Learning about the climate on exoplanets is not something that the designers of ESPRESSO had in mind. Installed at the European Southern Observatory’s Very Large Telescope at Paranal (Chile), the Echelle SPectrograph for Rocky Exoplanet and Stable Spectroscopic Observations combines the light of the four VLT telescopes, making it a powerful instrument indeed. We have what is in effect a 16-meter telescope that really ramps up the capability of radial velocity methods.
But climate? The case in point is WASP-76b, some 390 light years away in Pisces. So much of the excitement surrounding ESPRESSO has been its ability to drill down to detect small, rocky exoplanets, but this world is somewhere near Jupiter mass, considerably larger in radius, and hellishly close to its star, an F7-class object about 1.5 times as massive as the Sun. The planet orbits the star every 1.8 days at an orbital distance of 0.03 AU and appears to be tidally locked.
The result: Temperatures in the area of 2,400° C, breaking molecules apart and causing metals to evaporate. Throw in a dark-side temperature of about 1,500° C and you’ve got an incubator for extreme winds carrying iron vapor into the nightside, where it precipitates as what we might call an iron rain. This is more than conjecture, as ESPRESSO is powerful enough to detect a strong iron vapor signature at the edge of this planet’s ‘evening,’ with no such signature on the other side.
Says Christope Lovis (University of Geneva):
“Surprisingly… we don’t see iron vapour on the other side of the planet, in the morning. The conclusion is that the iron has condensed during the night. In other words, it rains iron on the night side of this extreme exoplanet.”
Image: WASP-76b’s showers appear to consist of iron raindrops, as seen in this illustration. Credit: M. Kornmesser/ESO.
ESPRESSO is just coming into its own. First light occurred in 2017, and the WASP-76b work draws on the first scientific observations made with the instrument in September of 2018. We’re beginning to see that this spectrograph has unusual potential, as principal investigator Francesco Pepe notes:
“We thought very early on that we could use the instrument not only to discover new planets, but also to characterize those that are already known. However, until 2018, we didn’t realise how powerful ESPRESSO really was in this field.”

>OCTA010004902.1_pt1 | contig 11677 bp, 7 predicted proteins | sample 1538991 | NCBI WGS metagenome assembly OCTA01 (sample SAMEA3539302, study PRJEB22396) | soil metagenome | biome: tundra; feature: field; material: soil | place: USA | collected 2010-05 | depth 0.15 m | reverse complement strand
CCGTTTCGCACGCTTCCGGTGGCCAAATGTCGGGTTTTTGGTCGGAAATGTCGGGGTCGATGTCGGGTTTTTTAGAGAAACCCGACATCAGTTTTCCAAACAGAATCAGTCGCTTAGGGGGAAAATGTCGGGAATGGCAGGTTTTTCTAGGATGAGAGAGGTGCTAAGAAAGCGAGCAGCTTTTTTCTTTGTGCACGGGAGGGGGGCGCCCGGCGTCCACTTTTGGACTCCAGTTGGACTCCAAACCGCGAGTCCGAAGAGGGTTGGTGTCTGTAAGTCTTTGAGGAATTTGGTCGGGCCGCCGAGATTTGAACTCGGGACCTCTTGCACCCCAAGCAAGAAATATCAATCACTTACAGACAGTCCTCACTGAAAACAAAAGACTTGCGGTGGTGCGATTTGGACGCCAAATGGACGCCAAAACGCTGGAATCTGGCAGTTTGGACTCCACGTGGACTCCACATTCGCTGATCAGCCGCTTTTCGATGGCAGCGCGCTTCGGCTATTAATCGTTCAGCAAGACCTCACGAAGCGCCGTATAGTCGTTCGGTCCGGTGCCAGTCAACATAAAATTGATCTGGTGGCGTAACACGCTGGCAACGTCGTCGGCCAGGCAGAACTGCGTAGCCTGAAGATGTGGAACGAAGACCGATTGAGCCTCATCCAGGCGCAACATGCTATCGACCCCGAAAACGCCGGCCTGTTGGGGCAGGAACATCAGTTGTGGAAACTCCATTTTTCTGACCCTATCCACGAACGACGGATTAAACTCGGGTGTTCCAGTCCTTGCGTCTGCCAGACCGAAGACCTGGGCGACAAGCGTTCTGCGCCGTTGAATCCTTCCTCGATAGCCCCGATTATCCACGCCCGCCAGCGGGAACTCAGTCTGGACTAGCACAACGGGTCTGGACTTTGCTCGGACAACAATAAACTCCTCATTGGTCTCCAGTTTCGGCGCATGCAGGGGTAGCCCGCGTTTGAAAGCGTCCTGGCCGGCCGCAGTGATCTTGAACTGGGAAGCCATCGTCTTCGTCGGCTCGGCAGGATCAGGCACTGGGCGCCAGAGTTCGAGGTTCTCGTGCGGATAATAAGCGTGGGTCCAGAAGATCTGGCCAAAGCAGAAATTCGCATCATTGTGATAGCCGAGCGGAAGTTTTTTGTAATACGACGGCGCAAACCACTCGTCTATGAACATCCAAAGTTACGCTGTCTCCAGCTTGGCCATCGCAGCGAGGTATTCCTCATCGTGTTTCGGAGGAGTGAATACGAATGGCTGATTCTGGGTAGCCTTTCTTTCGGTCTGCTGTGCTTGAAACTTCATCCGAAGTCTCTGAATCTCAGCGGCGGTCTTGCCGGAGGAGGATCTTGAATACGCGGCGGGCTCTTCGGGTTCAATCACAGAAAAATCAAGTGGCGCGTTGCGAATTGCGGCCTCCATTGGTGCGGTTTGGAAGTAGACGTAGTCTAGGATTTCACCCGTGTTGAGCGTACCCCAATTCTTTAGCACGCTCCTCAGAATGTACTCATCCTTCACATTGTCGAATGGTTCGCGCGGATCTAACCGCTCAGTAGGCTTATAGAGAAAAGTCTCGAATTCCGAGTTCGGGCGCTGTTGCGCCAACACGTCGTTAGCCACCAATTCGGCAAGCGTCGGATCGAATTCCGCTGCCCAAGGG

Climatology on extreme planets makes that case, and we can assume WASP-76b is only the first such investigation. Meanwhile, we continue to witness the ever increasing power of radial velocity methods, which measure tiny variations in the Doppler signature of stars as they are pulled back and forth by the planetary systems around them.
Transiting worlds have been of crucial assistance as we have built up the exoplanet catalog, but radial velocity can measure planets that do not cross the face of their star as seen from Earth. Moving beyond detection levels of 1 meter per second, the new goal is 10 centimeters per second and below, a radial velocity precision sufficient to detect an Earth-mass planet in the habitable zone of a small star.
The paper is Ehrenreich et al., “Nightside condensation of iron in an ultrahot giant exoplanet,” published online by Nature 11 March 2020 (abstract).
And we should note this, from the journal: “This is an unedited manuscript that has been accepted for publication. Nature Research are providing this early version of the manuscript as a service to our customers. The manuscript will undergo copyediting, typesetting and a proof review before it is published in its final form. Please note that during the production process errors may be discovered which could affect the content, and all legal disclaimers apply.”
In the era of easily available preprints, we always have to keep in mind the consequences of authorial and editorial changes later in the process. These can sometimes be significant.